In my younger and more vulnerable years, as I met the major milestones in my life – college matriculation and graduation, first automobile, first real job, graduate degree, second real job, first new automobile, first home, second home – I realized how blessed I was to have such good fortune. Sure, I knew that I had worked hard for these rewards. After all, I had followed the principles outlined in the Protestant Work Ethic. But I felt that something more – fate, the hand of God, karma, 2 summers as a stellar church camp counselor, something else – had directed me down the road to success. But white privilege? Didn’t give it a thought. Not in my vocabulary.

And then I joined People’s Church. And I participated in a series of presentations on white supremacy culture. And I joined a Chalice Circle, to learn how to listen deeply. And I listened to Reverend Rachel’s sermons. And joined the Antiracism Discussion Group. And learned from the life experiences of members of the congregation – and their reading suggestions.

These suggestions have led me to authors and topics I never would have chosen on my own. Not because I purposefully avoided them, but because I was ignorant of their existence. I was aware of the events discussed in high school history classes – how slaves were brought from Africa, that the manifest destiny of white Europeans led to the defeat and displacement of indigenous people, that there was a war fought over slavery (“Gone With the Wind” was proof of that), the maltreatment of Blacks during the Jim Crow era, of Martin Luther King, Jr. and the civil rights movement. And more currently the police violence from which the Black Lives Matter movement arose.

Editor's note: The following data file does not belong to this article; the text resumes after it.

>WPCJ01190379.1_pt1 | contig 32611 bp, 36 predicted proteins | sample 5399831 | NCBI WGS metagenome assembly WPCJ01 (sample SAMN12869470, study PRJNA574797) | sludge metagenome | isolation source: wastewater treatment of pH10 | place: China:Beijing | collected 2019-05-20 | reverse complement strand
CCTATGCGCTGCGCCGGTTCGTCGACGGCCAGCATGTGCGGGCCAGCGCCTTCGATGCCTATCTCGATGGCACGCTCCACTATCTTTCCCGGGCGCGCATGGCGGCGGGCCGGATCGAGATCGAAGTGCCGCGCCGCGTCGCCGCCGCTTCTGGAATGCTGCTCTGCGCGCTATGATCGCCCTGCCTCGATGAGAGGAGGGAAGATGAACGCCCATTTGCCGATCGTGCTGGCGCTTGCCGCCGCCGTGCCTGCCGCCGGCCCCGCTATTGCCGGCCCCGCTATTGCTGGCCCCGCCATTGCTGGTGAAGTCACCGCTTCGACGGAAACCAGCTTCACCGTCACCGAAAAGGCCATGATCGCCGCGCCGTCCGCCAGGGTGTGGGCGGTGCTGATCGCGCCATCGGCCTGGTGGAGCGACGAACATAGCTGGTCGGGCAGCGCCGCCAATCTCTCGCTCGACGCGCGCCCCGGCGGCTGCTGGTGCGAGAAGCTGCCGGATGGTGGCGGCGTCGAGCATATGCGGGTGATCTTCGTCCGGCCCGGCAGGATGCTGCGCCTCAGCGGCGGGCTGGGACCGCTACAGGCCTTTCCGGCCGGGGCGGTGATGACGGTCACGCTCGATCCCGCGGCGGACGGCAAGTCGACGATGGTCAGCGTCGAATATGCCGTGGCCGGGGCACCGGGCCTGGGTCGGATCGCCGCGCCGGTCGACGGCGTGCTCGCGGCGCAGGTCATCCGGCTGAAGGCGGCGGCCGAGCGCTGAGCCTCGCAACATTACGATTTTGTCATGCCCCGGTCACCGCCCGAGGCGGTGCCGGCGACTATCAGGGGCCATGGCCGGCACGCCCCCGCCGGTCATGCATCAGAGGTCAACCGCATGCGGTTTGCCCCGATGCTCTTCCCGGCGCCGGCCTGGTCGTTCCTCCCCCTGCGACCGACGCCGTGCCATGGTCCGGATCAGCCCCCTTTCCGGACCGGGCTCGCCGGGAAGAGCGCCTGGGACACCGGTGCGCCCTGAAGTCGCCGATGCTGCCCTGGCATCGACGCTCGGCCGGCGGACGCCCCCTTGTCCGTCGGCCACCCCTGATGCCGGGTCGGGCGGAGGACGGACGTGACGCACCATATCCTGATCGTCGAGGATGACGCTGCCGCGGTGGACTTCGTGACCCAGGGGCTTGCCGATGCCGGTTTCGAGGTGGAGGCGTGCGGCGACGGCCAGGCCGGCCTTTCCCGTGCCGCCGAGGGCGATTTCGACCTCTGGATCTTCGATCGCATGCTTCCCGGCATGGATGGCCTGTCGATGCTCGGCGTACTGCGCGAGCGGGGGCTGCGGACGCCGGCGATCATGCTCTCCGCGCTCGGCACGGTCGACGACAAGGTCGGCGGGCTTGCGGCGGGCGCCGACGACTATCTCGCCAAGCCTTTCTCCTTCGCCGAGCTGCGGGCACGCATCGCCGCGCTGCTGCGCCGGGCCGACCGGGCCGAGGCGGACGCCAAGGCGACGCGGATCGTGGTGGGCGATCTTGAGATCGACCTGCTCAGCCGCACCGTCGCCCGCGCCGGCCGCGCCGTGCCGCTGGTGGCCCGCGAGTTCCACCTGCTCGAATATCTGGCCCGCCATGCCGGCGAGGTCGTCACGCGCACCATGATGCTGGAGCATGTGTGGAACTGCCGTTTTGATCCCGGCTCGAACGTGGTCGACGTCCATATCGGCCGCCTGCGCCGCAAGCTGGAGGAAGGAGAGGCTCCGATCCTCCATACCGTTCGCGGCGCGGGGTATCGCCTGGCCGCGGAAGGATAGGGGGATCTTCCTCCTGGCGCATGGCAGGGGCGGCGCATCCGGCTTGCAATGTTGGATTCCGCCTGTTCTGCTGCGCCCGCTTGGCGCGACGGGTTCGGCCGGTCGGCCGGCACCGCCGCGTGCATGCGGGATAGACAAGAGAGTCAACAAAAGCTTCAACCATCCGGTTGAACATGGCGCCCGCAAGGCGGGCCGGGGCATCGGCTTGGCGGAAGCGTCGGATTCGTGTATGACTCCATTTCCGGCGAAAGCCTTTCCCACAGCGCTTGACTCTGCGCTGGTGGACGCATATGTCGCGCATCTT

The history of People of Color in this country felt outside my personal experience. And therefore, not relevant to me. Until I realized that I and my ancestors had been complicit in a history of systemic racism and upholding racist institutions by maintaining, without real though or questioning, our white privilege. I had met the major milestones of my life by participating in a society that purposefully denied People of Color the opportunity to achieve those or similar milestones. I feel humbled by this realization and emboldened by Nikole Hannah-Jones’ challenge: “If justice and equality are ever to be achieved in the United States, the country must finally take seriously what it owes Black Americans… A truly great country does not ignore or excuse its sins. It confronts them and then works to make them right.” I join in that work and invite you to join me by participating in People’s Antiracism Discussion Group.

—Tim Kieffer

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